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City Of London Churches

March 10, 2016
by the gentle author

Spire of St Margaret Pattens designed by Christopher Wren in the medieval style

I took my camera and crossed over Middlesex St from Spitalfields to the City of London. I had been waiting for a suitable day to photograph spires of City churches and my patience was rewarded by the dramatic contrast of strong, low-angled winter light and deep shadow, with the bonus of showers casting glistening reflections upon the pavements.

Christopher Wren’s churches are the glory of the City and, even though their spires no longer dominate the skyline as they once did, these charismatic edifices are blessed with an enduring presence which sets them apart from the impermanence of the cheap-jack buildings surrounding them. Yet they are invisible, for the most part, to the teeming City workers who come and go in anxious preoccupation, barely raising their eyes to the wonders of Wren’s spires piercing the sky.

My heart leaps when the tightly woven maze of the City streets gives way unexpectedly to reveal one of these architectural marvels. It is an effect magnified when walking in the unrelieved shade of a narrow thoroughfare bounded on either side by high buildings and you lift your gaze to discover a tall spire ascending into the light, and tipped by a gilt weathervane gleaming in sunshine.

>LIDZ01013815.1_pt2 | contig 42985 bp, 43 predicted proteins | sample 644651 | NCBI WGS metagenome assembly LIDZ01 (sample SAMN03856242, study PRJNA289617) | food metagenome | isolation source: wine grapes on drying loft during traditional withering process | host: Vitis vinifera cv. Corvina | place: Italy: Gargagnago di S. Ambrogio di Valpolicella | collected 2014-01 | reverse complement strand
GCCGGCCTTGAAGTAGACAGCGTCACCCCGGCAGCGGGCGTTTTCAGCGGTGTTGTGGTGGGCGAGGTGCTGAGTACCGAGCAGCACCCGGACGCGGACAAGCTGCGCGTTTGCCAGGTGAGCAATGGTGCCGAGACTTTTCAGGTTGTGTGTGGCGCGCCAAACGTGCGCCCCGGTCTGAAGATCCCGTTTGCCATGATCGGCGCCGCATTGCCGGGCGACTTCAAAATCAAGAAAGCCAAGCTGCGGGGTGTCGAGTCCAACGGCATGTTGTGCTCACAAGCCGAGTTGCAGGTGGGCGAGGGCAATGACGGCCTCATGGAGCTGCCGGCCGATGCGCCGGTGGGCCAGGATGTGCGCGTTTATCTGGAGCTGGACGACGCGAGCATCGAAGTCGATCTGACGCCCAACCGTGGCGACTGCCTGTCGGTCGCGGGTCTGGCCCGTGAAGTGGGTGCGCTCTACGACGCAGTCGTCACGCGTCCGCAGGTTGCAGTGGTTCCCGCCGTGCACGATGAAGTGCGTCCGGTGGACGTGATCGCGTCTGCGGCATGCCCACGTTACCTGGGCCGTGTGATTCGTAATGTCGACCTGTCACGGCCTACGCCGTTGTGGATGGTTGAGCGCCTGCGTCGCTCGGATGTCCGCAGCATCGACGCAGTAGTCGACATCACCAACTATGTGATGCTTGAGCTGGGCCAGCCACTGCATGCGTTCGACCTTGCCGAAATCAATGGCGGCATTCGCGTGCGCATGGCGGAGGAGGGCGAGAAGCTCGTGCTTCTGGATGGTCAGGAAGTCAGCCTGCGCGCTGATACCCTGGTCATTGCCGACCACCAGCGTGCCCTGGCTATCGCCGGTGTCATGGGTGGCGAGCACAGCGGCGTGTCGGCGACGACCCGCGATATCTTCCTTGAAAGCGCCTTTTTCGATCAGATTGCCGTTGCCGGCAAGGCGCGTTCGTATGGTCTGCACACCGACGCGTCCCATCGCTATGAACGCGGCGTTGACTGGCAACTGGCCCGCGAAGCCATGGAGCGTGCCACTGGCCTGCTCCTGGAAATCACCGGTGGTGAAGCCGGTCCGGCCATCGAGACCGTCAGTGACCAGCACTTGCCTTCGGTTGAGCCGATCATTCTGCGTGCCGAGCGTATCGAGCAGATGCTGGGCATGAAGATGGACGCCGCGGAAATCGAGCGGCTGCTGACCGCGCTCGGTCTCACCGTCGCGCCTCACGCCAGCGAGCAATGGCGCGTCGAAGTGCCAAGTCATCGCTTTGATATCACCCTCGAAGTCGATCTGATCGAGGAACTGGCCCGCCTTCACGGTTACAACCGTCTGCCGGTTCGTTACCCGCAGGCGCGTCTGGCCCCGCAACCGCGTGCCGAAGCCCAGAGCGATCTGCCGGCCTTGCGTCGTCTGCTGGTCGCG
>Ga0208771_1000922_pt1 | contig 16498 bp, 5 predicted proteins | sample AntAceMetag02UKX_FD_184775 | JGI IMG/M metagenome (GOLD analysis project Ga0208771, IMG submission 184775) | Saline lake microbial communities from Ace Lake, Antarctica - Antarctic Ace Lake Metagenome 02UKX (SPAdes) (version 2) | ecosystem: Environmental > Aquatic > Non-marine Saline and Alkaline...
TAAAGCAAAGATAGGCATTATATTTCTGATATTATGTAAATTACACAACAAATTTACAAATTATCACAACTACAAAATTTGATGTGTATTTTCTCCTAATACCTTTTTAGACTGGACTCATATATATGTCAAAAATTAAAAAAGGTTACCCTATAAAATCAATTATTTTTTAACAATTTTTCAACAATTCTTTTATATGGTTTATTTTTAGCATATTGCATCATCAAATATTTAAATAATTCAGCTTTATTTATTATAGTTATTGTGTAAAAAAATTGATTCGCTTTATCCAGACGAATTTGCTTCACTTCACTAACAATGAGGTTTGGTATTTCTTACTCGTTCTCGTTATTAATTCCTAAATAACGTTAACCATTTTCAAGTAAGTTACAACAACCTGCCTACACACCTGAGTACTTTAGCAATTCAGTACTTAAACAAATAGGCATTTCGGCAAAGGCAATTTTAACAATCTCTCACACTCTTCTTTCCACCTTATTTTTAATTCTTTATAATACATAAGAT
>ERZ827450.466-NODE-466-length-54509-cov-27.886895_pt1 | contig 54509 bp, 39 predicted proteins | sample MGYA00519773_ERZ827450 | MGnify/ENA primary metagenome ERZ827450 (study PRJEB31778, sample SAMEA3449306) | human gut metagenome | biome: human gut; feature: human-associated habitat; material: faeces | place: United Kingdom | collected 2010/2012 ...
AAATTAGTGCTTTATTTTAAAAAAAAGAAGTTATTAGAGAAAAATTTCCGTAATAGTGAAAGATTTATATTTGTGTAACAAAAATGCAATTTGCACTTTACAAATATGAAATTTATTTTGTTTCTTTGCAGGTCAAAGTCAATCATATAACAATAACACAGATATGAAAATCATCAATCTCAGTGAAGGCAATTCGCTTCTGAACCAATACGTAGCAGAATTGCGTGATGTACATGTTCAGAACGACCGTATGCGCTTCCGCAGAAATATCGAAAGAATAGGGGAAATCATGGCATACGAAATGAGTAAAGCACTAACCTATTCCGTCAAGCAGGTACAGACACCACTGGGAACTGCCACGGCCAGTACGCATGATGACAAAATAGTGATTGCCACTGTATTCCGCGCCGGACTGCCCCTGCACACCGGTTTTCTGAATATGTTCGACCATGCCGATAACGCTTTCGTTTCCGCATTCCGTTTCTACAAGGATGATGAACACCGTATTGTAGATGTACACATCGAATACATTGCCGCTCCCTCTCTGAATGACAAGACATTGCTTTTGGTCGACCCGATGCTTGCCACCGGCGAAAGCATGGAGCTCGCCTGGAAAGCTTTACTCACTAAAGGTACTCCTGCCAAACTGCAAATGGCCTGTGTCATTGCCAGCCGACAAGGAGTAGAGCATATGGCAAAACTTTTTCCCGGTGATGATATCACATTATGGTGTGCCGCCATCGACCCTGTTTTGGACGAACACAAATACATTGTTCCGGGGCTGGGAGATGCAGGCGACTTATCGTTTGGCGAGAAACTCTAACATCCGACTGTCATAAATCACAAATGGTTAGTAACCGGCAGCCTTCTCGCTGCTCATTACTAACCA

While these ancient structures might appear redundant to some, in fact they serve a purpose that was never more vital in this location, as abiding reminders of the existence of human aspiration beyond the material.

In the porch of St James Garlickhythe where I sheltered from the rain

St Margaret Pattens viewed from St Mary at Hill

The Monument with St Magnus the Martyr

St Edmund, King & Martyr, Lombard St

St Michael Paternoster Royal, College Hill

Wren’s gothic spire for St Mary Aldermary

St Augustine, Watling Street

St Brides, Fleet St

In St Brides churchyard

St Martin, Ludgate

St Sepulchre’s, Snow Hill

St Michael, Cornhill

St Mary Le Bow, Cheapside

St Alban, Wood St

St Mary at Hill, Lovat Lane

St Peter Upon Cornhill

At St James Garlickhythe